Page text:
On December 4, 1973, roughly 100 long-haul truckers parked their rigs on Interstate 80 on the Pennsylvania side of the Delaware Water Gap and effectively shut down traffic on a well-traveled section of a transcontinental expressway. The truckers’ action followed weeks of gasoline shortages and uncertainty about the nation’s fuel supply. In October, the oil-producing nations of the Persian Gulf had announced an embargo on imports to the United States in order to punish the country for siding with Israel during the Yom Kippur War. Service stations ran short of gasoline. Panicky drivers made the problem worse by repeatedly topping off their tanks in anticipation of future shortfalls, which clogged gas stations and forced other drivers to waste fuel waiting in line. But the shutdown in Pennsylvania—which soon evolved into an unofficial strike by tens of thousands of drivers—introduced an element of chaotic violence to the crisis. Striking truckers slashed tires and cut brake lines. A driver in Pennsylvania died when a striker on an overpass dropped a rock on his vehicle, smashing the windshield. In Delaware, someone shot a trucker from a passing car with a 12-gauge shotgun. The chaos on the roads underscored the frustration, bordering on desperation, of the general public. Winter was coming, along with a seasonal surge in demand for fuel, heat, and electricity, and there was no end in sight to the petroleum shortage.
In Panic at the Pump, historian Meg Jacobs recounts the events that produced the truckers’ strike—namely, an “energy Pearl Harbor” that threatened the US economy and car culture—and their consequences for US politics and public policy. She begins her story in 1948, when a Yale-educated World War II veteran named George H.W. Bush turned down a job with his father’s New York investment bank (though not his critical business connections) in order to seek his fortune in the Texas oil patch. She concludes it in the early 1990s, when the same George Bush, now president of the United States, ordered US troops to the Middle East in order to check the territorial ambitions of Saddam Hussein’s Iraq and to keep Gulf oil flowing. But the bulk of her book takes place in the 1970s, when an American way of life—driving gas-guzzling cars made in Detroit around a low-density suburban environment—seemed like it might be lost forever. Jacobs explains how oil politics provoked divisive policy battles within the Nixon, Ford, and Carter administrations, and between those presidents and Congress. And she shows how several years of highly active, at times even frenetic policy-making failed to offer striking truckers, frustrated families, and energy-starved utilities what they had all come to rely on: plentiful energy from refined fossil fuels at a reasonable price. The result, Jacobs notes, was a decade-long “object lesson in the limitations of governmental power” that divided the Democratic Party, helped elect Ronald Reagan to the presidency, and gave an edge to free-market conservatives as they made their case for further deregulation and decontrol of the economy.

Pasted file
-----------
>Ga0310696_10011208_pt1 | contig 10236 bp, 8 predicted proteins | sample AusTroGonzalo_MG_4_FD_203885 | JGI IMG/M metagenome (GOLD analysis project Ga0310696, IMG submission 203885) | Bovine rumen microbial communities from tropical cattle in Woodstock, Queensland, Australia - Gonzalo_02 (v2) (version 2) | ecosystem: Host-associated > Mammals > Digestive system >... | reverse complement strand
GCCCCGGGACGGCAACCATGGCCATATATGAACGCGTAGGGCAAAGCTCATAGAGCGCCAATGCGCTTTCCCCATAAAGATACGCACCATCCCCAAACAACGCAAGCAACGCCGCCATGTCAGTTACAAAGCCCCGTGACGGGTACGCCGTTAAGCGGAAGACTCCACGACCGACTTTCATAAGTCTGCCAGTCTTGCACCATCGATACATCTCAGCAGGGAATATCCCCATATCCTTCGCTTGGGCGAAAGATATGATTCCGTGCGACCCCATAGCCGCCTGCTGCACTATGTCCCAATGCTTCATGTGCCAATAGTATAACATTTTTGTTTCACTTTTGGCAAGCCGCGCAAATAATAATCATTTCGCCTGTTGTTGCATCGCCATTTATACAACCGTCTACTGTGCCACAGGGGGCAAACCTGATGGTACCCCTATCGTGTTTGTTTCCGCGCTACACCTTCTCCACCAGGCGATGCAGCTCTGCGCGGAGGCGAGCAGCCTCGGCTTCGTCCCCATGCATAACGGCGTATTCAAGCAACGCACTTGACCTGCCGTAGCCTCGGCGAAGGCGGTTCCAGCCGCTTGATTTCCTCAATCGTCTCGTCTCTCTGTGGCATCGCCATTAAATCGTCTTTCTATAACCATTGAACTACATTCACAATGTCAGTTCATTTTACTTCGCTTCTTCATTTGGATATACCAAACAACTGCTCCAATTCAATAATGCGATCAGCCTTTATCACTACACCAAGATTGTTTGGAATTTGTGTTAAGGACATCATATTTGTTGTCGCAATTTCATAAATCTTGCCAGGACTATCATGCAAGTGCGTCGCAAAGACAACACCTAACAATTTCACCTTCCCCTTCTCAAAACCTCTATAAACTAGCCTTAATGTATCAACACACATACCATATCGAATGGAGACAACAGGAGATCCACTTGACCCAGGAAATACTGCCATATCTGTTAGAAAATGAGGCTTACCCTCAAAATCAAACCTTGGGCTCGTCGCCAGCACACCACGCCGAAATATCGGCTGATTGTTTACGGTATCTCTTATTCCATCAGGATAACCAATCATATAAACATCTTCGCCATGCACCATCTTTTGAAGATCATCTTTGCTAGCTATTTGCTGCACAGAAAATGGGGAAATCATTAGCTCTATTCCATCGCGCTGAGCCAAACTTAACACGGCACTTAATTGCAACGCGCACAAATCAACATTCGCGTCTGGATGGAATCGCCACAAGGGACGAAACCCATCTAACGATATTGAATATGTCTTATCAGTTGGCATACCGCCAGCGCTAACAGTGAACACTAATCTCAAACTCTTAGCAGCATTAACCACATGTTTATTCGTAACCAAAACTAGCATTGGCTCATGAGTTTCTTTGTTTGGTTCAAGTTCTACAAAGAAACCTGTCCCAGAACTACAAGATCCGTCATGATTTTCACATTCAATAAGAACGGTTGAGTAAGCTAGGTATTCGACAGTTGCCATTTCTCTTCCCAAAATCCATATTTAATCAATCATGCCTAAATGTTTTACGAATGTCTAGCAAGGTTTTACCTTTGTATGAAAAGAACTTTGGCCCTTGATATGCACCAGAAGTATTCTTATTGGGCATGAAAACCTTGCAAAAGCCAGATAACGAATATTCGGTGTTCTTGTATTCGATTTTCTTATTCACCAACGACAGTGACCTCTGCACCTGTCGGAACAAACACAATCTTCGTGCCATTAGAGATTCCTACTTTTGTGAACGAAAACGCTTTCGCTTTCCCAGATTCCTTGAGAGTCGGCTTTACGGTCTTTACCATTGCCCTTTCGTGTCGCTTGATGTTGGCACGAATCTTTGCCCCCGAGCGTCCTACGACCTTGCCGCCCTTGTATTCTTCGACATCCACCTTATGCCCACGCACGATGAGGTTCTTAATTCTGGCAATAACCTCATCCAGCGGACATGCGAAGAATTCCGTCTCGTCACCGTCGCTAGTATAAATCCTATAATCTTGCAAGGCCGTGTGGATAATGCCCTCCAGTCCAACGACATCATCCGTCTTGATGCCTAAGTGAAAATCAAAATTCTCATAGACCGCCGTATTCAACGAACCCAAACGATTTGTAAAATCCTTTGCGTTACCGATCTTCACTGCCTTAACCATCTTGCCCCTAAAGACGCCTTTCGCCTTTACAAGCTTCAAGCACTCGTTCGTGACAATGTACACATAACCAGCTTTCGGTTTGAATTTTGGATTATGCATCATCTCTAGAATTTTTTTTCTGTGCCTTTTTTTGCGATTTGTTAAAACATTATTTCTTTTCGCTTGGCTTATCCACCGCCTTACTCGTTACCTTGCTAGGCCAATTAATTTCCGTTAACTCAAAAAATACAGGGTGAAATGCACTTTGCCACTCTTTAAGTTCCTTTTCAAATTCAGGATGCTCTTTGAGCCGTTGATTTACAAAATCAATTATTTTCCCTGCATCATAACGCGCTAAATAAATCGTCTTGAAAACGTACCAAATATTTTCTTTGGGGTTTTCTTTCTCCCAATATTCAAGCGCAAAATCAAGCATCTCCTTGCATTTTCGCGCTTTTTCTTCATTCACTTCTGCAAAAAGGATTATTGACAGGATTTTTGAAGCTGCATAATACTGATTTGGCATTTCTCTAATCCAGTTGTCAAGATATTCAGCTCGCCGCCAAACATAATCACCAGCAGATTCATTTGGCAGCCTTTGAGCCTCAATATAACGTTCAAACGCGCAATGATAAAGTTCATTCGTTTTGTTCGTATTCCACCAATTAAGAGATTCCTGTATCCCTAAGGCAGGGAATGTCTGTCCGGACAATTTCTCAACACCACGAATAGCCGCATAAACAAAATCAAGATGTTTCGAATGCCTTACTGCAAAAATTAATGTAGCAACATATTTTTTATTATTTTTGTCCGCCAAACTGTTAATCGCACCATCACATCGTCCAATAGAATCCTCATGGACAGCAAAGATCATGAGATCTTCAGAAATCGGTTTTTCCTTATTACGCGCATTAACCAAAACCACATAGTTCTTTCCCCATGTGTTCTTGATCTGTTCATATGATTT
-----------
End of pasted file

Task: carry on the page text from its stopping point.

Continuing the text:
Jacobs, a historian at Princeton University, tells this story in a straightforward and accessible narrative style. Indeed, her narrative is a little too straightforward—an occasional pause for some extended scene-setting or the longer introduction of a key historical figure would have offered a welcome change of pace. Jacobs hasn’t stumbled upon a previously obscure topic here: The gas lines generated enormous media attention in their day, and the oil embargo is a staple of undergraduate classes and popular histories of the 1970s. But she has unearthed an immense quantity of internal correspondence, policy memos, and public statements from multiple administrations that help explain how the crisis played out behind closed doors along the corridors of power. Instead of retelling a well-worn story about the US economy temporarily “held hostage” by a bunch of “Arab sheiks,” Jacobs explores the deeper transformation of policy ideas made possible by the energy crisis and the way that Washington insiders handled it. She shows how the issue pitted Republicans against Republicans and Democrats against Democrats, and how presidents in both parties made decisions that openly contradicted their gut instincts on economics, often for fleeting moments of short-term political advantage. Indeed, the chaos within the DC policy establishment made the actions of the striking truckers seem, in one sense, almost orderly: At least the people driving the big rigs knew what they wanted.